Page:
The liver is brown-black because of the large amount of brownish coarse pigment stored in the hepatocytes. Typically there is no intrahepatic cholestasis in this condition. The pigment predominates in the centrolobular zone. 

11-1-2.jpg (50251 bytes)Fig.11-1-2 Dubin-Johnson Syndrome.

There could be a moderate portal fibrosis in older patients. The pigment is stored in lysosomes like lipofuscin. Bile canaliculi do not contain bile. According to studies conducted in Corriedale sheep, the pigment contains a melanin-like component and  and its formation is attributable to a defect of excretion of epinephrine metabolites.


This is a condition similar to Dubin-Johnson. There is intermittent jaundice with conjugated hyperbilirubinemia, similar clinical course, excellent prognosis but no pigment in the liver tissue.


A syndrome characterized by recurrent attacks of rather severe jaundice. The attacks start usually before puberty but they may start later. They are preceded by 2-4 weeks of pruritus malaise, anorexia followed by

increasing jaundice without pain or fever and lasting an average of 2-3 months during each attack. It may last from tow weeks to two years.

Nausea, vomiting , abdominal pain and skin rash occur in some cases. An affected individual may have up to 30 attacks during his life. Biochemically these patients have elevated serum bilirubin, 10 to 20 mg/dl, mostly conjugated, elevated alkaline phosphatase and bile acids. Alpa-glutamyl transferase (GGT) is elevated. Serum bile acids are elevated 2-30 folds. Transaminases are occasionally markedly elevated. These abnormalities and the clinical symptoms disappear completely in disease-free intervals. In the cholestatic phase there is acinar zone 3 cholestasis with bile plugs and mononuclear cell infiltration in the cholestatic area. In some cases there may be mild hepatocytic damage and portal mononuclear infiltrate. These changes do not produce any fibrosis or cirrhosis. Liver biopsies taken during clear intervals were normal. The disorder is rather rare and appears to be familial with autosomal recessive character.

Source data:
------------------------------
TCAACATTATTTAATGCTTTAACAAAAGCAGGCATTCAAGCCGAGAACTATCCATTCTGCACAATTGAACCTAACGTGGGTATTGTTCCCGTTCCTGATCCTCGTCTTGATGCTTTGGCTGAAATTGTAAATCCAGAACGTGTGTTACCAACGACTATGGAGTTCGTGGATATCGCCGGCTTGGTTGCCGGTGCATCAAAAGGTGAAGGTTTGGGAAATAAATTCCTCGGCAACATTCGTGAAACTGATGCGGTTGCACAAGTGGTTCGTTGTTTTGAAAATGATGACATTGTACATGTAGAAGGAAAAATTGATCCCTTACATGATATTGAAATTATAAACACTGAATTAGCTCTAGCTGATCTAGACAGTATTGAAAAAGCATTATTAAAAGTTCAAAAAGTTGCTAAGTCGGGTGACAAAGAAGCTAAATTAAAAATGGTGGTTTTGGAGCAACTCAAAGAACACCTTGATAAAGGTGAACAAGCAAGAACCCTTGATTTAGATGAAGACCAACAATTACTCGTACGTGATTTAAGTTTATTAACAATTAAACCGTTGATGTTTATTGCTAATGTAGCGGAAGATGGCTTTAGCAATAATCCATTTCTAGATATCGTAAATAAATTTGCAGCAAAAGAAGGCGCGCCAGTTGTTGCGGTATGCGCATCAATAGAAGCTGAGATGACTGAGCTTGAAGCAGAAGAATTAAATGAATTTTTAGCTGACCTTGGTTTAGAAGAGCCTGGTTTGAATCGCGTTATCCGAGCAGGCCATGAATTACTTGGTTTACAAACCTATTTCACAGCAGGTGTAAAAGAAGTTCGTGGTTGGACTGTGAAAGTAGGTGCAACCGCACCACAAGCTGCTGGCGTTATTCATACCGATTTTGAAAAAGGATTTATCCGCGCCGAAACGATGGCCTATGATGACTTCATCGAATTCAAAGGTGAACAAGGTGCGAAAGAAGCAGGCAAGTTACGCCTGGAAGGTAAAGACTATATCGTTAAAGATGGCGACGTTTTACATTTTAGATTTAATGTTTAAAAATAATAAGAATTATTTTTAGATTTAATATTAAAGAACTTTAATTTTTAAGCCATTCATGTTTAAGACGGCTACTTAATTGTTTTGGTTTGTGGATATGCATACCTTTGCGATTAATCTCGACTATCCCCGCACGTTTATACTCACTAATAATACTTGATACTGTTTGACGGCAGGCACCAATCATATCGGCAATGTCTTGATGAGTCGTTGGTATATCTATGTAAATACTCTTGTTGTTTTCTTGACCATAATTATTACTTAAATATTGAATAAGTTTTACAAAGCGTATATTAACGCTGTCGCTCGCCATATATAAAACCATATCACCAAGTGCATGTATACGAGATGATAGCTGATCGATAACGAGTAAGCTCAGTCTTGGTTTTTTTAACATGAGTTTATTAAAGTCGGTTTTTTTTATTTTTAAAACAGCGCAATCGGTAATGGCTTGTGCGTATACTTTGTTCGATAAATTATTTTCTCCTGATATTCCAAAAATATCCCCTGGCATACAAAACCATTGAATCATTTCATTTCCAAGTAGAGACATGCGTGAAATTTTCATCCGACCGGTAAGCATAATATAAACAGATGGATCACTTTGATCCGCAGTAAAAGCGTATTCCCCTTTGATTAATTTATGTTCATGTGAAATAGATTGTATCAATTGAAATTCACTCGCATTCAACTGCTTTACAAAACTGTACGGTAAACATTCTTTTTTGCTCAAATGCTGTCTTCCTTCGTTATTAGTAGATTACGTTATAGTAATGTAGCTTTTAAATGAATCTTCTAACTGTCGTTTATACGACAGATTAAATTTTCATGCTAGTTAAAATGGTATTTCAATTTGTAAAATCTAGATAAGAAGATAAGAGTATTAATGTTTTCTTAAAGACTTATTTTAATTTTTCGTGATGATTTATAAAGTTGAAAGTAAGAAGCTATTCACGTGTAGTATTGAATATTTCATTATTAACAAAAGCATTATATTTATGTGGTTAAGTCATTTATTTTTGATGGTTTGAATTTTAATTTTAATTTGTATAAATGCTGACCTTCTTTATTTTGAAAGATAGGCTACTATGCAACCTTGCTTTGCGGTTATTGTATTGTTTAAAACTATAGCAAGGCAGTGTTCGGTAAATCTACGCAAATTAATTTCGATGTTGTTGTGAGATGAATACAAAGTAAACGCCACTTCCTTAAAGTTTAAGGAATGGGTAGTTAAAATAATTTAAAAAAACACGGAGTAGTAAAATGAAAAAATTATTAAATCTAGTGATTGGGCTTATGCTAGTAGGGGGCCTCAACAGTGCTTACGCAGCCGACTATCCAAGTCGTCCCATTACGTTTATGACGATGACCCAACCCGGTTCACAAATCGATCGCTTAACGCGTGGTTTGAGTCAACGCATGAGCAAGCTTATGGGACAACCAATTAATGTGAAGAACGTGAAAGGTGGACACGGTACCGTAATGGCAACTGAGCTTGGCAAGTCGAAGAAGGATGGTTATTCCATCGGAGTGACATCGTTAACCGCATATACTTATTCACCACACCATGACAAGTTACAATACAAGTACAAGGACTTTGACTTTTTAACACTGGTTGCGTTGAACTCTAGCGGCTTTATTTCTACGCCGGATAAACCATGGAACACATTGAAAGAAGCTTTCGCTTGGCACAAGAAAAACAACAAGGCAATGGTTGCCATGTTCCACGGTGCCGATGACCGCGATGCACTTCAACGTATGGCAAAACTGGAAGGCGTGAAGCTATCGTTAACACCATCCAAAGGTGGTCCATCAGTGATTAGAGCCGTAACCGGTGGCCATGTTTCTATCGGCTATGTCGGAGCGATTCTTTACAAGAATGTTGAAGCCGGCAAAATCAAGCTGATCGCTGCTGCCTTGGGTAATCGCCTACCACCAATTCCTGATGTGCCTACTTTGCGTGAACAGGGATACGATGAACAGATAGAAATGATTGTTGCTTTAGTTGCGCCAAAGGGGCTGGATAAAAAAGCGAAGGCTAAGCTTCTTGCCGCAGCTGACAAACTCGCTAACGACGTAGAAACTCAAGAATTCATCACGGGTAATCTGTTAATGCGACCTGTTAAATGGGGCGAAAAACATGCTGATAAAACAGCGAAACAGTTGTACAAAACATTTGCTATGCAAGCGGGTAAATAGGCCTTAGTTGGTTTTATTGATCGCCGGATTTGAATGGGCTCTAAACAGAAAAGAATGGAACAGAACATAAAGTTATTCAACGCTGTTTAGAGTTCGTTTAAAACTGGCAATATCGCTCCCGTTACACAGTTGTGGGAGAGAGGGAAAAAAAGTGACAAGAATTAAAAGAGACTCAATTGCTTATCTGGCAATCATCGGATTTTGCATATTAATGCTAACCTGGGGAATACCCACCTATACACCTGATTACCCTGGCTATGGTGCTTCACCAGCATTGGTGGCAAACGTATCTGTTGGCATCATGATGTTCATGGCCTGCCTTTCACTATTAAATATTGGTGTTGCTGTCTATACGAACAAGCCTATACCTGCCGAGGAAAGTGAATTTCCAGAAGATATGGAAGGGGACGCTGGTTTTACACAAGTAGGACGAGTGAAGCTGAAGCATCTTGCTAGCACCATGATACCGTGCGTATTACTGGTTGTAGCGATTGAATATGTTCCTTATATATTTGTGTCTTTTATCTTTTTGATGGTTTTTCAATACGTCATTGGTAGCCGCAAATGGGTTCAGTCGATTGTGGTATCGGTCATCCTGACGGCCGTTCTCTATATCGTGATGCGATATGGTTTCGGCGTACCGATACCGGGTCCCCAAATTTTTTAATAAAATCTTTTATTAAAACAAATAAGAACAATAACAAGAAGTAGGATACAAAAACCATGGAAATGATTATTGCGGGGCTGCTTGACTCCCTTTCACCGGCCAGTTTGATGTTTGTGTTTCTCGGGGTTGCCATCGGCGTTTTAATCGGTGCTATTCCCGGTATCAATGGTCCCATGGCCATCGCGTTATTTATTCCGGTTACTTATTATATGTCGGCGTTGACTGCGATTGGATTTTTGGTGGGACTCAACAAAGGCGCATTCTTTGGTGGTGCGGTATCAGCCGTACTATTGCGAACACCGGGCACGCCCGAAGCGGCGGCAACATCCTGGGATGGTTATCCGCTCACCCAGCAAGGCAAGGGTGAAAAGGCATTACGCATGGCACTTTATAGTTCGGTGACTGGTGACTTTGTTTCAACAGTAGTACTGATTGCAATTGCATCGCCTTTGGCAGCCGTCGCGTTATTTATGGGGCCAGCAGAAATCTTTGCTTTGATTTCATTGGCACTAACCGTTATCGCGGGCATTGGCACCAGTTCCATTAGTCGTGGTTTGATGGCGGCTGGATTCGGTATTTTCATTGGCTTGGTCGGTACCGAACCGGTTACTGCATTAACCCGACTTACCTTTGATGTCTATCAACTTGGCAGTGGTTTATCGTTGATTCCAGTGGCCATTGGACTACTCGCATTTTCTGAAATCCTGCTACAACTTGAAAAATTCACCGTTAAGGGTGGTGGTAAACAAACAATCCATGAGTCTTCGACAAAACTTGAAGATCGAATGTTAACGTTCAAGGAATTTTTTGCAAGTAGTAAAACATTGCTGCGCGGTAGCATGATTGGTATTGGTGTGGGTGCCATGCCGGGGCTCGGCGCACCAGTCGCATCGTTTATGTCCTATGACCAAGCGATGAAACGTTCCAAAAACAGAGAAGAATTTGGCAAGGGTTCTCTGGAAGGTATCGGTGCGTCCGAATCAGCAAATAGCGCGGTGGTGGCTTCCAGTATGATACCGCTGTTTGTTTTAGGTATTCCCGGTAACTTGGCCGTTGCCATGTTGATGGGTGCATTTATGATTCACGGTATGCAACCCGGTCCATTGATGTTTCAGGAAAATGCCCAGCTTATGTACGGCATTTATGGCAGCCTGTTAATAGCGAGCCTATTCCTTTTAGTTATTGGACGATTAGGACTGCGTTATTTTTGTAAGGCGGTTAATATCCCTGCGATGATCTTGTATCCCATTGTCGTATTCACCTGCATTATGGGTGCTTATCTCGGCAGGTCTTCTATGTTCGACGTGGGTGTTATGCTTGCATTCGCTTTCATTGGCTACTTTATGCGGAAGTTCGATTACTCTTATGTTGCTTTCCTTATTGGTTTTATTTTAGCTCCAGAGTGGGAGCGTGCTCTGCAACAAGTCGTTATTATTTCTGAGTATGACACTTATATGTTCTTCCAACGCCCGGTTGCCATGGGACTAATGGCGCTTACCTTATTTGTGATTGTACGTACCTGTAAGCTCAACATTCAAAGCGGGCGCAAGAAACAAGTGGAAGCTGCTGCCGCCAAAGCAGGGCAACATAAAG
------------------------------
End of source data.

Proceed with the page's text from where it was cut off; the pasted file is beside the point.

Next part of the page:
This disorder is clinically and biochemically similar to benign intrahepatic cholestasis. It occurs in the third trimester of pregnancy when the estrogen level is the highest and disappears postpartum. The affected subjects appear to belong to families with benign intrahepatic cholestasis trait. Gonadal steroid appear to ply a determining role in the cause of this syndrome. Histology of the liver shows centrolobular cholestasis similar to benign intrahepatic cholestasis. It is most frequent in Scandinavia (1/100), Bolivia and Chile (1/10).The disorder is safe for the mother but not for the fetus who will suffer premature births and stillbirths due to placental infarcts. The mothers have higher incidence of gallstones. Sometimes the disorder manifests itself only with presence of pruritus without jaundice. (Pruritus gravidarum). The patients are not severely ill as in fatty liver of pregnancy, hepatitis, obstructive jaundice.


Many drugs produce cholestasis. The first cases reported were due to chlopromazine and synthetic steroids now out of market (Nilavar). Synthetic oral contraceptives are high in the list. They appeared to act on sensitivity base and affect only sensitive individuals. Many appear to impair the secretory function of the hepatocytes. And the list is increasing with the advent of new drugs. The liver in these cases may show

marked and fatal necrosis.



It is attributable to the combined effect of bilirubin overload deriving from blood transfusions and to defect of hepatocytic secretory function. Usually the jaundice appears in 1-2 postoperative days and disappears in one or two weeks, Hyperbilirubinemia is predominantly conjugated with rater normal alkaline

phosphatase and transaminases.